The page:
It’s like, wow, it is flattering that you, but it’s like, it’s not a tension you’re seeking and so you kind of tend to like shy away from it while, I mean, I always, Katrina used to make fun of me all the time that you’re so, you’re so awkward when people come up to you in public. Like that’s so not you.

Like, you’re like the life of the party. You like, people like gravitate you when you’re at, at, at, at events and things like that. Like you carry a room, she’s like, and then Somebo some fan who like knows you really well. Listen to every one of your reps because of you, you get all weird. I’m like, I’m like, well, it, it’s, it is weird for me.

It’s not, uh, I didn’t want that. I didn’t, I didn’t do this to become a fitness influencer or famous in any matter. It was like I, I saw an opportunity to build a business and provide something that I thought was tremendously valuable and a, and a great life for me and my partners. And that was, that’s the real motivation behind this.

So yeah, when people do that and when I get that kind of attention, I. I’m better. I mean, I think I’m getting better at, at how I handle it, but it was always, it’s always been weird and, and, and different for me for sure. But yeah, that’s, this is all very, uh, new stuff that is, I think helping with the, the, the growth of the business right now.

And that was maybe our, and, and also, you know, hindsight, right? It’s 2020 I I is, is also now become, um, the hook for the YouTube channel, right? So they, they now clip that out. Make a, a, a separate thumbnail and, and hook and, and keep it short to three to 10 minutes long. So that is what’s bringing on a ton of new leads and subscribers on YouTube.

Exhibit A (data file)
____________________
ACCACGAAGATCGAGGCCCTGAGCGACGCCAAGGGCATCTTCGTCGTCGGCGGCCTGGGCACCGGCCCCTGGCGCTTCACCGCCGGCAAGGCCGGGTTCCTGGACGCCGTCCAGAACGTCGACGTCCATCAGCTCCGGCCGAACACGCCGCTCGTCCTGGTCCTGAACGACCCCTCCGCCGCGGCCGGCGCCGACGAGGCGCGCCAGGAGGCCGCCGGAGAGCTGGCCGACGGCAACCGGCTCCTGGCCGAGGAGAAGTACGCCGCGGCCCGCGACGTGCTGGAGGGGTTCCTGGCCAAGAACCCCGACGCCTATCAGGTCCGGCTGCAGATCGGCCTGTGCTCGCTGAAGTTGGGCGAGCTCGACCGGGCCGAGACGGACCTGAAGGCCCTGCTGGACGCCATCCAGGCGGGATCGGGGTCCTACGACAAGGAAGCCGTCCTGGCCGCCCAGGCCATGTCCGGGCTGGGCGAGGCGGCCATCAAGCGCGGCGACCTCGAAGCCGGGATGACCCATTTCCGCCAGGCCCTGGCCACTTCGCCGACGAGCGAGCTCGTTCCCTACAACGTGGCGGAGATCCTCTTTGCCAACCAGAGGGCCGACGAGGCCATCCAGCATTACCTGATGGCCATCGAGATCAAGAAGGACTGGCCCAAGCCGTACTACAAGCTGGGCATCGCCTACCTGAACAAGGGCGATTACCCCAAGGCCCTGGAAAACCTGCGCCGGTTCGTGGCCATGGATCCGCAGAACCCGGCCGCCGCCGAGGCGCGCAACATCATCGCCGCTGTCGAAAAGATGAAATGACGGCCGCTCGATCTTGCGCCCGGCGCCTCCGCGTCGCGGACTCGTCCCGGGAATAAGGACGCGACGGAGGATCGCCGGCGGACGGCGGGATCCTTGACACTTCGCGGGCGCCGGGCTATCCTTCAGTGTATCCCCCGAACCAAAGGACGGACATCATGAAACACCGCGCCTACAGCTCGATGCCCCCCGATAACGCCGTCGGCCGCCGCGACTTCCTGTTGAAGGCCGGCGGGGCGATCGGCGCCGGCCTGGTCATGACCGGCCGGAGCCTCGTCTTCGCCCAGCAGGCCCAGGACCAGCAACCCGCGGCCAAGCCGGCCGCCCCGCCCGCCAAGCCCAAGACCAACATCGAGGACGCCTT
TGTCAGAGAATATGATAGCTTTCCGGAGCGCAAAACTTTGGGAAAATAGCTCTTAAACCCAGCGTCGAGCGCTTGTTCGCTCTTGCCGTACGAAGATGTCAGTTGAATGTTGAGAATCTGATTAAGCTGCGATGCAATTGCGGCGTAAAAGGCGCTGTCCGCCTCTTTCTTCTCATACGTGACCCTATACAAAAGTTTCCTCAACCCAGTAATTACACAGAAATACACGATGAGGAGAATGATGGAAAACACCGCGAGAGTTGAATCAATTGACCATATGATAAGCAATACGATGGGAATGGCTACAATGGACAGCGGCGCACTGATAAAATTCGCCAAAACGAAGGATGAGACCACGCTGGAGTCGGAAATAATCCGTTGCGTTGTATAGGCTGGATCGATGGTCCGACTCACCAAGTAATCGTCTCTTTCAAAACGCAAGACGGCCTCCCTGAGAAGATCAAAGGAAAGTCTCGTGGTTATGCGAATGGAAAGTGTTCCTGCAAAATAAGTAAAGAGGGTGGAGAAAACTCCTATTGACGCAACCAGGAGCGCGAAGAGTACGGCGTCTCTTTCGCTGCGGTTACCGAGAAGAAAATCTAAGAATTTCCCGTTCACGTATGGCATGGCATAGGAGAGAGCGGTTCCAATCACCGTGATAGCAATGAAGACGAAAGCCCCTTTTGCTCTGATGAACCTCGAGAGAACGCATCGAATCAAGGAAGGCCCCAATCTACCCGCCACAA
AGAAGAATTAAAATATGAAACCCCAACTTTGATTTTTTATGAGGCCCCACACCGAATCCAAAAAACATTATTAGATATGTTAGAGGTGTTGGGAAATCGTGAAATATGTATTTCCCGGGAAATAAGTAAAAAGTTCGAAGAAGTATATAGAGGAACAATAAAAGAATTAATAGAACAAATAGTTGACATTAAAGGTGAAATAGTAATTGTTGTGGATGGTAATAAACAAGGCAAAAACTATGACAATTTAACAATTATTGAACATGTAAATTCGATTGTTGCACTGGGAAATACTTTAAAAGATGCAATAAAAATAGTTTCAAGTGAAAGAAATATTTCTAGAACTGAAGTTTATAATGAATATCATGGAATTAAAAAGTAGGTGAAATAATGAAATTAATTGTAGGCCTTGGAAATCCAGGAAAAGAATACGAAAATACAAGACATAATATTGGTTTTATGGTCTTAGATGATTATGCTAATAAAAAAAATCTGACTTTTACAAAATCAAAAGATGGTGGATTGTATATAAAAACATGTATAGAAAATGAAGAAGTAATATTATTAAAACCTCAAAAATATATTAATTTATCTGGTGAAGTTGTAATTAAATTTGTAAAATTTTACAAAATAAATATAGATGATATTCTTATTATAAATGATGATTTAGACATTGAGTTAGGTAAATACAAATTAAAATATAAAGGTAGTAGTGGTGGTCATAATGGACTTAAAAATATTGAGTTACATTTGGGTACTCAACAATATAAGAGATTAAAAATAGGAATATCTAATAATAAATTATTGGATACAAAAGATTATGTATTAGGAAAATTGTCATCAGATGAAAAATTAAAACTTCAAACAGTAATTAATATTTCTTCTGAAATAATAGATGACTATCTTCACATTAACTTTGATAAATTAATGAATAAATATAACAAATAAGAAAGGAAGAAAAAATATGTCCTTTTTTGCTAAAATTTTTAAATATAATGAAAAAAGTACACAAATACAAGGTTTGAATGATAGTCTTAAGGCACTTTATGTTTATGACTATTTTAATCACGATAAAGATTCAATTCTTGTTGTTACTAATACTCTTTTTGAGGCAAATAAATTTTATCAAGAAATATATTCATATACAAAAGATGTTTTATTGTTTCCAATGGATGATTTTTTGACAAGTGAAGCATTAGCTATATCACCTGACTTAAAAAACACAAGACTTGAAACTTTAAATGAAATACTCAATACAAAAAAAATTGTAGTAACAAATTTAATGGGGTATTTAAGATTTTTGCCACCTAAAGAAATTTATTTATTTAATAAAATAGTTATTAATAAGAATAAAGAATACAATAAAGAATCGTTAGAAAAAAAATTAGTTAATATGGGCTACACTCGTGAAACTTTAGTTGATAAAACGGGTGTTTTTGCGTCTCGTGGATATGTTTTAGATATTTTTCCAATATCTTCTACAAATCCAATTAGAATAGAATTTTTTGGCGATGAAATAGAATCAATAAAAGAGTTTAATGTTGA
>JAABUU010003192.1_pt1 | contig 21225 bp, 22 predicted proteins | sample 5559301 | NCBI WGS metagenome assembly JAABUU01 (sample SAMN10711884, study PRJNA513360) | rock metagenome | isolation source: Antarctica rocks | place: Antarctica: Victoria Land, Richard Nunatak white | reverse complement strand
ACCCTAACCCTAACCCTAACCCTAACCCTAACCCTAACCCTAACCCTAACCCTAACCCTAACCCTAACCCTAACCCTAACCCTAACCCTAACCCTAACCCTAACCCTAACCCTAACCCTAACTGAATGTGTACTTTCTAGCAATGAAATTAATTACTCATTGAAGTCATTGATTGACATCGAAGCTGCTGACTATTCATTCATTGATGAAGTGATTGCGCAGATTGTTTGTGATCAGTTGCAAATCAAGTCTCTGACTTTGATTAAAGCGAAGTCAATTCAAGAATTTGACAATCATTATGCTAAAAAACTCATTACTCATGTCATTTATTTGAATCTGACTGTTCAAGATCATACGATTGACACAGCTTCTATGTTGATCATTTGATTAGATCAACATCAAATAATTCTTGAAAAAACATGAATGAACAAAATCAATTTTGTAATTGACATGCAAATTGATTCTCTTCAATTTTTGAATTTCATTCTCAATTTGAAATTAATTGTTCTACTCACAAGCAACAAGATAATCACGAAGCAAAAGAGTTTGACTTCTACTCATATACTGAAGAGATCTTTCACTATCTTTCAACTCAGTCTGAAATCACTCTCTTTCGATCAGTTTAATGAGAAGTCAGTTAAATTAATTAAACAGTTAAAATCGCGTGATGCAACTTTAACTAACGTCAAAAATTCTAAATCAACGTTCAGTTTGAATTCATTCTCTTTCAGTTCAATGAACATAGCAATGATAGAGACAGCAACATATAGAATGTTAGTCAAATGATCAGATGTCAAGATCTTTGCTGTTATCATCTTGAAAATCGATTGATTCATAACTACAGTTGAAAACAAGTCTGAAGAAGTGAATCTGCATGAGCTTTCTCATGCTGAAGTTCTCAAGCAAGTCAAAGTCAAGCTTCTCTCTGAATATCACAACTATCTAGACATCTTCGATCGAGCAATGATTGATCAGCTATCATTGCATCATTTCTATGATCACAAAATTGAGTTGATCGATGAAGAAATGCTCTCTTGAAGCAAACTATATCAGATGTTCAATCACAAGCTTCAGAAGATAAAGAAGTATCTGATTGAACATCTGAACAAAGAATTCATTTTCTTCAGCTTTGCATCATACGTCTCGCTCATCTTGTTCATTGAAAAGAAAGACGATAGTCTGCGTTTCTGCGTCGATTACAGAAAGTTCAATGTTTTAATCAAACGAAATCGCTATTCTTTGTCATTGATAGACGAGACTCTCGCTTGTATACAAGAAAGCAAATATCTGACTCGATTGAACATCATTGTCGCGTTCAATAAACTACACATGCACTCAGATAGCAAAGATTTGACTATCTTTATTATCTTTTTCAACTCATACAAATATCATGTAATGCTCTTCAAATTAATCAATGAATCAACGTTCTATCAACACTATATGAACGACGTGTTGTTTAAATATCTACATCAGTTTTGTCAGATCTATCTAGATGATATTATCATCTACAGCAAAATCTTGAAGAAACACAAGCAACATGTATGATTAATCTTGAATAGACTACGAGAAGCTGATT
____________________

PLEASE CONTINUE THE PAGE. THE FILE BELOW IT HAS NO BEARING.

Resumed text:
It also gets repurposed and then chopped up even more for now, TikTok and then Instagram reels. So we’re starting to get just now really good at figuring out what pieces of content work really well on each platform, and then how to like maximize our time and effort towards that sense. It would be ridiculous for the four of us to try and make specific content just for YouTube specific content, just for Instagram specific, and I mean, you just.

It’s so difficult to do that. And, and I know like Gary V’s. The one who talks about this all the time and like, and you know, I, and so I, I’ve known that this was the place we need to be. I just didn’t know for sure how to get there without all the practicing and the trying and the, you know, you know, reiterating all the time.

And I, that has been a big part, I think, of the success and the traffic and the, and the revenue this last like six months or so, maybe even a year, is the effort and the, uh, towards all those different platforms and really starting to figure out like what, what works best on each one of those. And, and we’re starting to see the, the kind of residual effect of the growth and all those things ’cause.

It’s, uh, it’s been interesting. It’s been, it’s been a very interesting ride and we’ve had to reiterate so many times and still far from I think, completely figuring it out. But there’s little things that I think that we’ve pieced together that are, are really helping.

Mike: There’s a, there’s a concept in, I think it’s in, in, in chemical manufacturing.